CreativityEngaging Culture

E-Books are Great (For SOME Things)

I have an iPad and I’ve downloaded about 15 books and numerous magazine articles to the device.  I love it.  It’s convenient, easy to carry, and not bad to read.  But am I ready to dump real books?  Not hardly. If you’ve ever found an old book at a garage sale, and recognized it as one you’d read years ago – perhaps as a child, you’ll know what I mean.  There’s something about the feel, the smell, and the whole tactile experience of owning books.  I can pull many of mine from the shelf and tell you where I wrote notes or what part of the page a certain quote is on.   I remember my first tragedy.  It was called “Sabre Jet Ace” – about an Air Force pilot during the Korean War.  In the last chapter he was shot down and killed.  I’ll never forget reading it in elementary school.  I’d never read a story where the hero died.  I sat there stunned.  I had to re-read the last chapter a few times to make sure it was true.  As an adult, I spent years searching for that book, but decades later, I found it.  Just holding it my hand brings back that empty feeling I had as a kid reading the story.

Will E-Books do that?  I don’t know, but I doubt the experience will be the same.  So when it comes to serious books, I’m sticking with paper.

As Dan Newman wrote in the Wall Street Journal recently:

I see e-books as a companion format that will always share space with printed volumes. Perhaps one day, I’ll even travel with a Kindle.  Until then, I’m content with my hefty volume of “Don Quixote,” my tattered grade-school dictionary and my wood-cut illustrated “Moby Dick.”  Maybe I’m a Luddite because I feel sorry for children who read “Goodnight Moon” on a phone. And perhaps I’m a softie for hoarding my torn copy of “Huck Finn,” a gift from my grandfather, with an inscription that still makes my eyes water.
I could tell you what it says.  But it’s best to read with the book held in your own hands.

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  1. Good post, Phil,

    For years – I’ve heard about the “paperless” future we’re all heading towards – no more books, magazines, newspapers, memos. Somehow we never get there and it’s my strong hope we never do.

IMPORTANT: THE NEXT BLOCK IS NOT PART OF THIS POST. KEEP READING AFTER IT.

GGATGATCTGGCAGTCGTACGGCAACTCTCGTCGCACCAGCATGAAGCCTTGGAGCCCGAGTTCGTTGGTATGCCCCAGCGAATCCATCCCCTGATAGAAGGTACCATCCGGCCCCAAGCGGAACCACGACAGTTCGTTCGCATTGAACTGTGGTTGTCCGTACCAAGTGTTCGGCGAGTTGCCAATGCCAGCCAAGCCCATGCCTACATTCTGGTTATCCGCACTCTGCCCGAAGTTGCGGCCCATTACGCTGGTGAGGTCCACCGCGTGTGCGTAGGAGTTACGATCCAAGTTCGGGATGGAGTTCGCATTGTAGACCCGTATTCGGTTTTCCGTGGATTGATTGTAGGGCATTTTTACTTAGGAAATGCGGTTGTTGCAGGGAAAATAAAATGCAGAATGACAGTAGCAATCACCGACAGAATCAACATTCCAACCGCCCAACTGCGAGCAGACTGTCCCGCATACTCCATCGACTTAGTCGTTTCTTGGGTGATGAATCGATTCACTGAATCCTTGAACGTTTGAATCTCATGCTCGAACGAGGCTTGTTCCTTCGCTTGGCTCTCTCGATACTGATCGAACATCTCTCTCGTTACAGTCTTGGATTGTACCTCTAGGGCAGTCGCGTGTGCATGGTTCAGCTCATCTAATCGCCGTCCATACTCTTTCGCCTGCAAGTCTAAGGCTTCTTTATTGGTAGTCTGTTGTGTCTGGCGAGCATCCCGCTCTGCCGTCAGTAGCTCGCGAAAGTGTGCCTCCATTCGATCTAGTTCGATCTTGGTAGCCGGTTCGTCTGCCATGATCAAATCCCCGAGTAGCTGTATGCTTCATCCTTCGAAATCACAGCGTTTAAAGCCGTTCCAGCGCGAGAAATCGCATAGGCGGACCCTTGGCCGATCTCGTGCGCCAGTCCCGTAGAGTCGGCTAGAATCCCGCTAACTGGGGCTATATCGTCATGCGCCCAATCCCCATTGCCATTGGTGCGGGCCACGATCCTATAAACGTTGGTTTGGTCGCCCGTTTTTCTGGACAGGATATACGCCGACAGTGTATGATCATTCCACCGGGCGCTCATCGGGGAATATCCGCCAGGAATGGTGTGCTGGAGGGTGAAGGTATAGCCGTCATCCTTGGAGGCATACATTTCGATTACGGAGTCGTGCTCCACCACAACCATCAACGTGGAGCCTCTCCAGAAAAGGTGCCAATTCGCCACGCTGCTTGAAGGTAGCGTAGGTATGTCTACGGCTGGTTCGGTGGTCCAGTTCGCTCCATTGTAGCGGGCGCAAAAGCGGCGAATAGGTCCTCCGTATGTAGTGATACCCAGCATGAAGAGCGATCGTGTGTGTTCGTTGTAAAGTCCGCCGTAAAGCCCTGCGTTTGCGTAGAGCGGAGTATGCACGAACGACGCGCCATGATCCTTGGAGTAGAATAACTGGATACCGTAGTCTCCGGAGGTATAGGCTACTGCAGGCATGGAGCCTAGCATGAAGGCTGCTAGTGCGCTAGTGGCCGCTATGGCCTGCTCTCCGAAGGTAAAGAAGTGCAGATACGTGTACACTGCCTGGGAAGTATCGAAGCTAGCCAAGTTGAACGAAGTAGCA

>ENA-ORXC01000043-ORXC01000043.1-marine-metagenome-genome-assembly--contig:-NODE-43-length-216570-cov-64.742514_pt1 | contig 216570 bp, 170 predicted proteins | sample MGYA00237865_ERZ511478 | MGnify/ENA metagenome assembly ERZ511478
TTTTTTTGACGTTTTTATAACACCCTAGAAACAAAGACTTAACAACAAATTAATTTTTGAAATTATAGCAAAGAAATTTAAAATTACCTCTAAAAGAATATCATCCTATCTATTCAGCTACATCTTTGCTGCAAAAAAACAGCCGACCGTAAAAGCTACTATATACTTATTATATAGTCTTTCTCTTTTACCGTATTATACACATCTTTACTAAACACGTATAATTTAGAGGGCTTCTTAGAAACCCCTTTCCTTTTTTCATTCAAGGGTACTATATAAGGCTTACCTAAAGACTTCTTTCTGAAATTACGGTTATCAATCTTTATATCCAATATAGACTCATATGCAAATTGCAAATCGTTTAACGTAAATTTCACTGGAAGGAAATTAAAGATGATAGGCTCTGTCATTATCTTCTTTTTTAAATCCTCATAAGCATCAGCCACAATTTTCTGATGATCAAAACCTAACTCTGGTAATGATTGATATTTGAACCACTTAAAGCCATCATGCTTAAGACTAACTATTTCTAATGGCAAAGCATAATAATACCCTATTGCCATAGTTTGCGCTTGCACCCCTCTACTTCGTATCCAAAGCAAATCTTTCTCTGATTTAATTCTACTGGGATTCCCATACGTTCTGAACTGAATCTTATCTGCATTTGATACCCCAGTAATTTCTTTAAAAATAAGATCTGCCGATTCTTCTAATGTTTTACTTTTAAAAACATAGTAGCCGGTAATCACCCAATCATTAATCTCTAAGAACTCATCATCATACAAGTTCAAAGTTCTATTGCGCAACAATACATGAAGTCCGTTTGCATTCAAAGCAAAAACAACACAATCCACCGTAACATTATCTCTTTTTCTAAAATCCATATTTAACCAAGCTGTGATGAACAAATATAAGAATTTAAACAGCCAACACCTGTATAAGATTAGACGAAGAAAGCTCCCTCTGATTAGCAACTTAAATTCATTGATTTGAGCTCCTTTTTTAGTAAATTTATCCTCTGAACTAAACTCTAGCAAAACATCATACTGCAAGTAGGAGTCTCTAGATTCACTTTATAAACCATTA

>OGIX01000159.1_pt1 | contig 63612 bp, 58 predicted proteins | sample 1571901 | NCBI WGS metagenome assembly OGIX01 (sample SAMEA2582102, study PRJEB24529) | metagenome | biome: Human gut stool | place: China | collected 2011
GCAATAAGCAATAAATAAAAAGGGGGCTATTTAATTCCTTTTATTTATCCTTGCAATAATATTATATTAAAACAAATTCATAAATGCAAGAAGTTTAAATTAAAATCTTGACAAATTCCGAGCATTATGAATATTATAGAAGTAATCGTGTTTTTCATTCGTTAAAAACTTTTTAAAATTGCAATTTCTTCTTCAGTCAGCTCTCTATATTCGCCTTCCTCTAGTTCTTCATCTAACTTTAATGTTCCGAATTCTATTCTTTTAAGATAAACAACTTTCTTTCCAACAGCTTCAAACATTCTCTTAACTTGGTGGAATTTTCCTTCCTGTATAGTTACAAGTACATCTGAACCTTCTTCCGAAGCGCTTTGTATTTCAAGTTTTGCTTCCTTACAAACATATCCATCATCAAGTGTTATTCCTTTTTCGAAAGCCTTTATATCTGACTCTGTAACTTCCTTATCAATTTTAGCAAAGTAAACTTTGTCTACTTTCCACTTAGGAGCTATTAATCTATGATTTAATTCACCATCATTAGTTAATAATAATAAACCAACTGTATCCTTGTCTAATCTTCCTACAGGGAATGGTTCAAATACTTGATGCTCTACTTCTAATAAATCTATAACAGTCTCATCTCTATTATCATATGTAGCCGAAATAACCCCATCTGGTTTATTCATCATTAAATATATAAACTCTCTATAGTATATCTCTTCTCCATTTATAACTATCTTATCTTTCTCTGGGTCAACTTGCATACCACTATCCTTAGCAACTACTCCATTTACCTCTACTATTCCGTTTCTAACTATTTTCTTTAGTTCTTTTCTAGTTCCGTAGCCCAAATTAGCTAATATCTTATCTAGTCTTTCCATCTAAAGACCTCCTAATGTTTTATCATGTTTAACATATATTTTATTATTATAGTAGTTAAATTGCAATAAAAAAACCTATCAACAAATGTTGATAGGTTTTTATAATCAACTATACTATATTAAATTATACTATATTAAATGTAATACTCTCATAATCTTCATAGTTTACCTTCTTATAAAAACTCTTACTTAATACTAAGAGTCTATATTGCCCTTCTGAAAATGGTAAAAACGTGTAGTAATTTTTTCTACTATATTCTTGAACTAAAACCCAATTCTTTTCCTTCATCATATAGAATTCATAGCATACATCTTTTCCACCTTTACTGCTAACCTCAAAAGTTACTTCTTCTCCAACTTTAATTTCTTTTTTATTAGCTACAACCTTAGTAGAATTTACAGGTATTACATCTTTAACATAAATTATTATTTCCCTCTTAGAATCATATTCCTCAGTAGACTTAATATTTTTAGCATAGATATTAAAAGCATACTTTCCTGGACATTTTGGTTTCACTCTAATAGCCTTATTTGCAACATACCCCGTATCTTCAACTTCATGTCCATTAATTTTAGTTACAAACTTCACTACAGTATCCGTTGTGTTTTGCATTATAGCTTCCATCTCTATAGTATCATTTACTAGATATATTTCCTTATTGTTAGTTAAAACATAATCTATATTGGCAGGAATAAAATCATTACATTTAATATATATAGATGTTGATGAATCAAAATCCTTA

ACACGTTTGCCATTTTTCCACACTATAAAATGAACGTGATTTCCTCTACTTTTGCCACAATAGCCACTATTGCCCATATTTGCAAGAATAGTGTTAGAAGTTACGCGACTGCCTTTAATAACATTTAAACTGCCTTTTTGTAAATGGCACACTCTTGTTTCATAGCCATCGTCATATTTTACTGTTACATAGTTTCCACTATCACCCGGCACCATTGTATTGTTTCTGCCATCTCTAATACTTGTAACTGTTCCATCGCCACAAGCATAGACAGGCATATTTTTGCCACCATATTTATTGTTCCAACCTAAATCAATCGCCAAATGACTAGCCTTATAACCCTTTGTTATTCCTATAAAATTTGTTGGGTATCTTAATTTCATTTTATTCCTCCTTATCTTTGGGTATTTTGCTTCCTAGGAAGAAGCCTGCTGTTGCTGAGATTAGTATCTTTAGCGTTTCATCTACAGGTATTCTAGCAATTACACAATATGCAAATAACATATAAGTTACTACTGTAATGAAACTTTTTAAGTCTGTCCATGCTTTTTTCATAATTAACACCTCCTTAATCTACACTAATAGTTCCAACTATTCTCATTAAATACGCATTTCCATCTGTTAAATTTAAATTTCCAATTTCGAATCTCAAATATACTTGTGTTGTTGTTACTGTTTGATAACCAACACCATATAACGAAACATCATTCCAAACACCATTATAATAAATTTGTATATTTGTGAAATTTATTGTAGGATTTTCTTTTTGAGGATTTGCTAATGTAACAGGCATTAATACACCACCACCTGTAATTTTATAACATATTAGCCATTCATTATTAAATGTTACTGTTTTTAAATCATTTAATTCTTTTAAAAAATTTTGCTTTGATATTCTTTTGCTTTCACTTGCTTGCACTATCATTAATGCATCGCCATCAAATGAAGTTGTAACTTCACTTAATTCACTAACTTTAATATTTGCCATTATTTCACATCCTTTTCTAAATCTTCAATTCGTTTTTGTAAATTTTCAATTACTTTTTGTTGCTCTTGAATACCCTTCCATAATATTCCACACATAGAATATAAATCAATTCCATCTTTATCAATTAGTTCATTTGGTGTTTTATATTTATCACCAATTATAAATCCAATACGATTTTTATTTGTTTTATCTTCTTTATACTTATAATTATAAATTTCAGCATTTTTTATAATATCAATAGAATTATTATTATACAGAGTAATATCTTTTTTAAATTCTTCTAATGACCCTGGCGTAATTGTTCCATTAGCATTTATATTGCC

You’re right, there’s something about holding that printed piece in your hand, that completes the emotional connection. And how do you underline those memorable quotes? Sure you can do it all digitally – but it’s just not the same. Seems like technology doesn’t ever quite deliver on “either/or” – most of the time it’s “both/and.”

  2. I am with you Phil. I love holding a book – smelling the ink, cracking the spine, hearing the pages rustle as I turn each page to devour the morsels therein. It is a joy to see my children reading books that I read as a youngster….and especially that the books have passed through so many hands – the eldest is 22 and the youngest 15. Ebooks may come and ebooks may go but the printed word will live on forever!

  3. ebooks are a great tool but I will go with a regular book anyday. I like to highlight and makes notes in the pages. Thus why I never let anyone borrow my books either because I write and highlight in them all the time.

  4. No, not a Luddite, but you are looking at the tech and experience of reading through a lens that your kids (and some degree myself) dont share. That tints your viewpoint just a bit, and altogether makes for the kind of perspective that should not be forgotten.

  5. Hi Phill!
    I was on a Marc Prensky´s talk (digital native) where he asked to the auditorium:
    “Why do you like books?
    Maybe you would answer tha you prefer the books instead e-books, because you can feel it, smell it and bla bla.
    So, if you like the books because of that, buy a book with empty pages and feel it, smell it, touch it.
    Indeed what you like about the books are IDEAS.
    that is what makes thinking, what does inspire, which reminds
    IDEAS, not format.”

    Sorry for my english! Greetings from Argentina! 😀

  6. If you look at it from the book marketing and book sales standpoint alongside the way folks are consuming media coupled with 400 Barnes and Nobles closing there is no doubt ereaders and ebook devices will continue to take market share. Folks who actually finish books generallly takes upwards of 15 hours.

    All that to say, how books are delivered to consumers will continue to change as publishers deal with smaller print runs and stores taking smaller quantities.

    Don’t get me wrong, I love everything about the touch of a book, the branding of the cover and marketing the heck out of it. But if you look at Blockbuster or compare digital books to the music industry things are going to continue to slide for sure!

  7. I can just picture the “used e-book store” in the future. You’ll have to buy a special scratch-and-sniff card on the way in just to have the joy of that slightly musty smell of old paper, combined with the slight smokiness of a wood stove in the corner of a shop on a back road in New Hampshire. Oh, and don’t forget the sound of a softly-purring overweight cat warming himself in sun’s rays streaming through a frost-encrusted window next to cardboard box full of Currier and Ives prints. Some things you just can’t replicate digitally.

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